the corresponding values of f(x), listed as Y1 by default. You can use the
up and down arrow keys to move about in the table. You will notice that
we did not have to indicate an ending value for the independent variable
x. Thus, the table continues beyond the maximum value for x suggested
early, namely x = 5.
Some options available while the table is visible are @ZOOM, @@BIG@, and @DEFN:
The @DEFN, when selected, shows the definition of the independent variable.
The @@BIG@ key simply changes the font in the table from small to big, and
vice versa. Try it.
The @ZOOM key, when pressed, produces a menu with the options: In, Out,
Decimal, Integer, and Trig. Try the following exercises:
With the option In highlighted, press @@@OK@@@. The table is expanded so
that the x-increment is now 0.25 rather than 0.5. Simply, what the
calculator does is to multiply the original increment, 0.5, by the zoom
factor, 0.5, to produce the new increment of 0.25. Thus, the zoom in
option is useful when you want more resolution for the values of x in
To increase the resolution by an additional factor of 0.5 press @ZOOM,
select In once more, and press @@@OK@@@. The x-increment is now 0.0125.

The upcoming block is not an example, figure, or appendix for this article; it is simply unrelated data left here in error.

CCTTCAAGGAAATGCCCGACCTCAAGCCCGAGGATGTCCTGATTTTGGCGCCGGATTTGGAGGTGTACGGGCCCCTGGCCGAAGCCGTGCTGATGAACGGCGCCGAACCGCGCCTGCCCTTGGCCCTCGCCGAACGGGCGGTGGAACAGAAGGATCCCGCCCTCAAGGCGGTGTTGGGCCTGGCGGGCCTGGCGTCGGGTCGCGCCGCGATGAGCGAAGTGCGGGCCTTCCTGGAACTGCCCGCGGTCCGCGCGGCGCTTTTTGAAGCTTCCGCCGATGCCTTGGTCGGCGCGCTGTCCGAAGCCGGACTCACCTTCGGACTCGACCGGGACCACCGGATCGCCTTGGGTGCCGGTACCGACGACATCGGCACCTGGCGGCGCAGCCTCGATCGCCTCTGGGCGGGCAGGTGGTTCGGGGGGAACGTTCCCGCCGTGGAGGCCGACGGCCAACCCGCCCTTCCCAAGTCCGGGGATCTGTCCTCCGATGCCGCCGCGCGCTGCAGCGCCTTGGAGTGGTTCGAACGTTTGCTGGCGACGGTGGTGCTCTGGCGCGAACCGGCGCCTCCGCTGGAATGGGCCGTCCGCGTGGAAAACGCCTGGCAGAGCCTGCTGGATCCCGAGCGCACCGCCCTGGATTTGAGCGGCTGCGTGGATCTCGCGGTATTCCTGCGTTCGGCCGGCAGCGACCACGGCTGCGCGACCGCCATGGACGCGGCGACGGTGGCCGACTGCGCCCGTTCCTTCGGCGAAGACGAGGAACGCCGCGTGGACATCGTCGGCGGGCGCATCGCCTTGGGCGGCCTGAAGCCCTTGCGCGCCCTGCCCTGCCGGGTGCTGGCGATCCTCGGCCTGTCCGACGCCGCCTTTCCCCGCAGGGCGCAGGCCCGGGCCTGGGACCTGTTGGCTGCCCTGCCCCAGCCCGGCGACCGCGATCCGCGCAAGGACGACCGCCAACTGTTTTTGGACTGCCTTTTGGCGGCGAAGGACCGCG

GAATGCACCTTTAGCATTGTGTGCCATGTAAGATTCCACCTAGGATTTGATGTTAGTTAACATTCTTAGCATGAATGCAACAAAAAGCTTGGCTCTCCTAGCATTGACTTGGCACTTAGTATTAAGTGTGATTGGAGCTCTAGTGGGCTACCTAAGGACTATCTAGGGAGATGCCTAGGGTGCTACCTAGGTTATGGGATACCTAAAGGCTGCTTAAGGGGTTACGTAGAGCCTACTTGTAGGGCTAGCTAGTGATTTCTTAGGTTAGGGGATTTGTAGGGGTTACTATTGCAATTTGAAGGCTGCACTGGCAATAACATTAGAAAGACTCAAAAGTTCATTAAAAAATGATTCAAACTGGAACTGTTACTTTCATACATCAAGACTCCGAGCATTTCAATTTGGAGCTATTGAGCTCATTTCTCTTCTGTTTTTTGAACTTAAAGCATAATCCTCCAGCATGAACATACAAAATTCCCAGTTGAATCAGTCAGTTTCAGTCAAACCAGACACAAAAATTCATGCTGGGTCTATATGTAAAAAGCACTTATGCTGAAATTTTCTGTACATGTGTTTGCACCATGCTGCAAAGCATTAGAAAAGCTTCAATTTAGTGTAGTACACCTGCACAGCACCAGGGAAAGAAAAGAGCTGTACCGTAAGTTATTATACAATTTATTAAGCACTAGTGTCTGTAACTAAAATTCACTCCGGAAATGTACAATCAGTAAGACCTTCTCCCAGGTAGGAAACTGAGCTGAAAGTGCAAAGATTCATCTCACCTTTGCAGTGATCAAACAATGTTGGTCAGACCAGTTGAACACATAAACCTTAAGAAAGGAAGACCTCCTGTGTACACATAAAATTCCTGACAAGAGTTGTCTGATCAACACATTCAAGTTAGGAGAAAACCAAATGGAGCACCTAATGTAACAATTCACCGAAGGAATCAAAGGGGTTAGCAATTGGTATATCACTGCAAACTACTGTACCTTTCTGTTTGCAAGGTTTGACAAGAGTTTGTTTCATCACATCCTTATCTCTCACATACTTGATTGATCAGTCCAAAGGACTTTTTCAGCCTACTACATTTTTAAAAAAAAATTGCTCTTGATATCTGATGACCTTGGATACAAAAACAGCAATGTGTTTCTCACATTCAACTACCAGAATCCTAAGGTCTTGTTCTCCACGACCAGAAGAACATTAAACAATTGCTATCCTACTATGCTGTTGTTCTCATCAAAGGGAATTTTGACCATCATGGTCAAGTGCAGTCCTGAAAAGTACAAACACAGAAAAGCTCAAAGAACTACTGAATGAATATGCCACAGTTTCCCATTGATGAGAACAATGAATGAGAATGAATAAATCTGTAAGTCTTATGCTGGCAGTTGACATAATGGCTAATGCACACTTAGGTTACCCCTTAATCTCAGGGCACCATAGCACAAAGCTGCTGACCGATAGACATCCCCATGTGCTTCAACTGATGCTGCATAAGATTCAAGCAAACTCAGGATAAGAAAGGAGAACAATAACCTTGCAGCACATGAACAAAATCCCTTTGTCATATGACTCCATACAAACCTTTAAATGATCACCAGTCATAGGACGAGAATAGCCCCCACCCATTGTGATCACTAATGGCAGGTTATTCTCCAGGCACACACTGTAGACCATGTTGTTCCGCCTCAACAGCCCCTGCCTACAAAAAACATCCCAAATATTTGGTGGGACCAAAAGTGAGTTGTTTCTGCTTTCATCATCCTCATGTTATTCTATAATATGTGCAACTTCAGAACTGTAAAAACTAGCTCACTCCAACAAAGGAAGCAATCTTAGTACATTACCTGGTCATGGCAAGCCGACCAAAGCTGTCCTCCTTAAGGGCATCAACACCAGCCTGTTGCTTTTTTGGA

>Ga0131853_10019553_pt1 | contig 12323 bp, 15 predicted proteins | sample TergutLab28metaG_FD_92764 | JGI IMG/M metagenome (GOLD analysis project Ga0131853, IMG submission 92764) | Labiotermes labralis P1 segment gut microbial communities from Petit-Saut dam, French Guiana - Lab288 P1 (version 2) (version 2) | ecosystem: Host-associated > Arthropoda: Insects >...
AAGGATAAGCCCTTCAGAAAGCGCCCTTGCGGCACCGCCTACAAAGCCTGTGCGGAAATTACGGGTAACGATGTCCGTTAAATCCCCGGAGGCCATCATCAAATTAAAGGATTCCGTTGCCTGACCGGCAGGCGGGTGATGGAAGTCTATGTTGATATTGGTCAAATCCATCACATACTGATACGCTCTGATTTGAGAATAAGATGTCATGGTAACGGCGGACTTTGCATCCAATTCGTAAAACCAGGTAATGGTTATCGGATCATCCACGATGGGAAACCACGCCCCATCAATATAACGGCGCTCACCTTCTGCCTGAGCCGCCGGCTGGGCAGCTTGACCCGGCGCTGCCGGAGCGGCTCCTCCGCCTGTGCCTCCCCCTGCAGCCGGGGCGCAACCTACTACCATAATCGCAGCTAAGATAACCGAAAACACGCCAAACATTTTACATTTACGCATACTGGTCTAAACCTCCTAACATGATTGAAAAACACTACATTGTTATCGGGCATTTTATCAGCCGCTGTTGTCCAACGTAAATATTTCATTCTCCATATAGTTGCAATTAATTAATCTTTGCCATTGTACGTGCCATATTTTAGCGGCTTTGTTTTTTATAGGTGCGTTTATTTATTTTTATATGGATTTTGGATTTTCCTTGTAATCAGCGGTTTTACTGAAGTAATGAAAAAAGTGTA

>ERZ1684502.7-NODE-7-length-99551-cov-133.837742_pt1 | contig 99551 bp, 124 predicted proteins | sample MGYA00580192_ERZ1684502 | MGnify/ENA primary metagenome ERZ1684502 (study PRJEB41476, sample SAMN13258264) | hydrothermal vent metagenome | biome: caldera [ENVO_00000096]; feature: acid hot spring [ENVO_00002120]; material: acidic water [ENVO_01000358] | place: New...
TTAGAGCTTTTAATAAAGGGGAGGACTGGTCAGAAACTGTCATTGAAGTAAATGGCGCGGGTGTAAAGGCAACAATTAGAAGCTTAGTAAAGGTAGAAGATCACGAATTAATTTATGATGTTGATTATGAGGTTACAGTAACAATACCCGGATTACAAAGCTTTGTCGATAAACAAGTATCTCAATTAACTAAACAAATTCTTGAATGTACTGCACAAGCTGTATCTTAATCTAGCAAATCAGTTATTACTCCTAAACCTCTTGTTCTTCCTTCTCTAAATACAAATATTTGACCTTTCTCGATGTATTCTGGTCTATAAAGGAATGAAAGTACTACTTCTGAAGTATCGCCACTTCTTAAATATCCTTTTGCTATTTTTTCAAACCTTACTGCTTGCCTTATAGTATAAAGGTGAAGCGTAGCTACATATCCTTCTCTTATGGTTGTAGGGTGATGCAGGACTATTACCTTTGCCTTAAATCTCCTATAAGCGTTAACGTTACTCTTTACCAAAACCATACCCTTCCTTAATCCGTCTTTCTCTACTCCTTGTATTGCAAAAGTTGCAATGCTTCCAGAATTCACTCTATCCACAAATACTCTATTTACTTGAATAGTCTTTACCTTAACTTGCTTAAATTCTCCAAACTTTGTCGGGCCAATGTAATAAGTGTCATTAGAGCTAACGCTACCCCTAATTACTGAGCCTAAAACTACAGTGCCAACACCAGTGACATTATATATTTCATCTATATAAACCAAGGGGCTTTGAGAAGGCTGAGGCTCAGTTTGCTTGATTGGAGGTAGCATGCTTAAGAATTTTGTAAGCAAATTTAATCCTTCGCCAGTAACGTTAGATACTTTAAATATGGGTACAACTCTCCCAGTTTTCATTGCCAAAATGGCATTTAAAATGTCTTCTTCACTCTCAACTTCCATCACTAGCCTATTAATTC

To recover the previous x-increment, press @ZOOM —@@@OK@@@ to select the
option Un-zoom. The x-increment is increased to 0.25.
To recover the original x-increment of 0.5 you can do an un-zoom
again, or use the option zoom out by pressing @ZOOM @@@OK@@@.
The option Decimal in @ZOOM produces x-increments of 0.10.
The option Integer in @ZOOM produces x-increments of 1.
The option Trig in produces increments related to fractions of , thus
being useful when plotting trigonometric functions.
To return to normal calculator display press `.
Plots in polar coordinates
First of all, you may want to delete the variables used in previous examples
(e.g., X, EQ, Y1, PPAR) using function PURGE (I @PURGE). By doing this, all
parameters related to graphics will be cleared. Press J to check that the
variables were indeed purged.